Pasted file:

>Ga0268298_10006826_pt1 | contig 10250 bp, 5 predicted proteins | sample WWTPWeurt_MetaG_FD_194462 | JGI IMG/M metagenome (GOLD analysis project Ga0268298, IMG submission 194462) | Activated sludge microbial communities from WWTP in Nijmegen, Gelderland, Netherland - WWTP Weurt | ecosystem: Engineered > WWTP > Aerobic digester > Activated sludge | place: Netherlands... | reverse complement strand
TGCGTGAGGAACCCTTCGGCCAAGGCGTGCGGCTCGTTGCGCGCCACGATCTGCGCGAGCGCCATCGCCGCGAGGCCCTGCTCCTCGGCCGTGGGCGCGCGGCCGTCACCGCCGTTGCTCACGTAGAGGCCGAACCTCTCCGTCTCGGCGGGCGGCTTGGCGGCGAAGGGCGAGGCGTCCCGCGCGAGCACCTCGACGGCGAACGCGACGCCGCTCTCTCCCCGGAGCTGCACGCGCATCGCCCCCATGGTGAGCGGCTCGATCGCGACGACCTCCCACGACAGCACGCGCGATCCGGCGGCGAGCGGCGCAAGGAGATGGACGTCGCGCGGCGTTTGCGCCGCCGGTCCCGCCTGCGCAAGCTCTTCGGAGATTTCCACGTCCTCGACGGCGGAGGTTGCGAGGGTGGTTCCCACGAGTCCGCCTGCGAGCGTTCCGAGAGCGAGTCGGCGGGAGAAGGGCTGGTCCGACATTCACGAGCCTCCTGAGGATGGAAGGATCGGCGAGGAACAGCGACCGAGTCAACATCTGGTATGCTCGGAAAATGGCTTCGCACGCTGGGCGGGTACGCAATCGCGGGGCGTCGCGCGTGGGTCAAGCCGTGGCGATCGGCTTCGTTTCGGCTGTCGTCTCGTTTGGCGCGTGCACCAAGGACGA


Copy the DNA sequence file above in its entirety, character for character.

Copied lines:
>Ga0268298_10006826_pt1 | contig 10250 bp, 5 predicted proteins | sample WWTPWeurt_MetaG_FD_194462 | JGI IMG/M metagenome (GOLD analysis project Ga0268298, IMG submission 194462) | Activated sludge microbial communities from WWTP in Nijmegen, Gelderland, Netherland - WWTP Weurt | ecosystem: Engineered > WWTP > Aerobic digester > Activated sludge | place: Netherlands... | reverse complement strand
TGCGTGAGGAACCCTTCGGCCAAGGCGTGCGGCTCGTTGCGCGCCACGATCTGCGCGAGCGCCATCGCCGCGAGGCCCTGCTCCTCGGCCGTGGGCGCGCGGCCGTCACCGCCGTTGCTCACGTAGAGGCCGAACCTCTCCGTCTCGGCGGGCGGCTTGGCGGCGAAGGGCGAGGCGTCCCGCGCGAGCACCTCGACGGCGAACGCGACGCCGCTCTCTCCCCGGAGCTGCACGCGCATCGCCCCCATGGTGAGCGGCTCGATCGCGACGACCTCCCACGACAGCACGCGCGATCCGGCGGCGAGCGGCGCAAGGAGATGGACGTCGCGCGGCGTTTGCGCCGCCGGTCCCGCCTGCGCAAGCTCTTCGGAGATTTCCACGTCCTCGACGGCGGAGGTTGCGAGGGTGGTTCCCACGAGTCCGCCTGCGAGCGTTCCGAGAGCGAGTCGGCGGGAGAAGGGCTGGTCCGACATTCACGAGCCTCCTGAGGATGGAAGGATCGGCGAGGAACAGCGACCGAGTCAACATCTGGTATGCTCGGAAAATGGCTTCGCACGCTGGGCGGGTACGCAATCGCGGGGCGTCGCGCGTGGGTCAAGCCGTGGCGATCGGCTTCGTTTCGGCTGTCGTCTCGTTTGGCGCGTGCACCAAGGACGA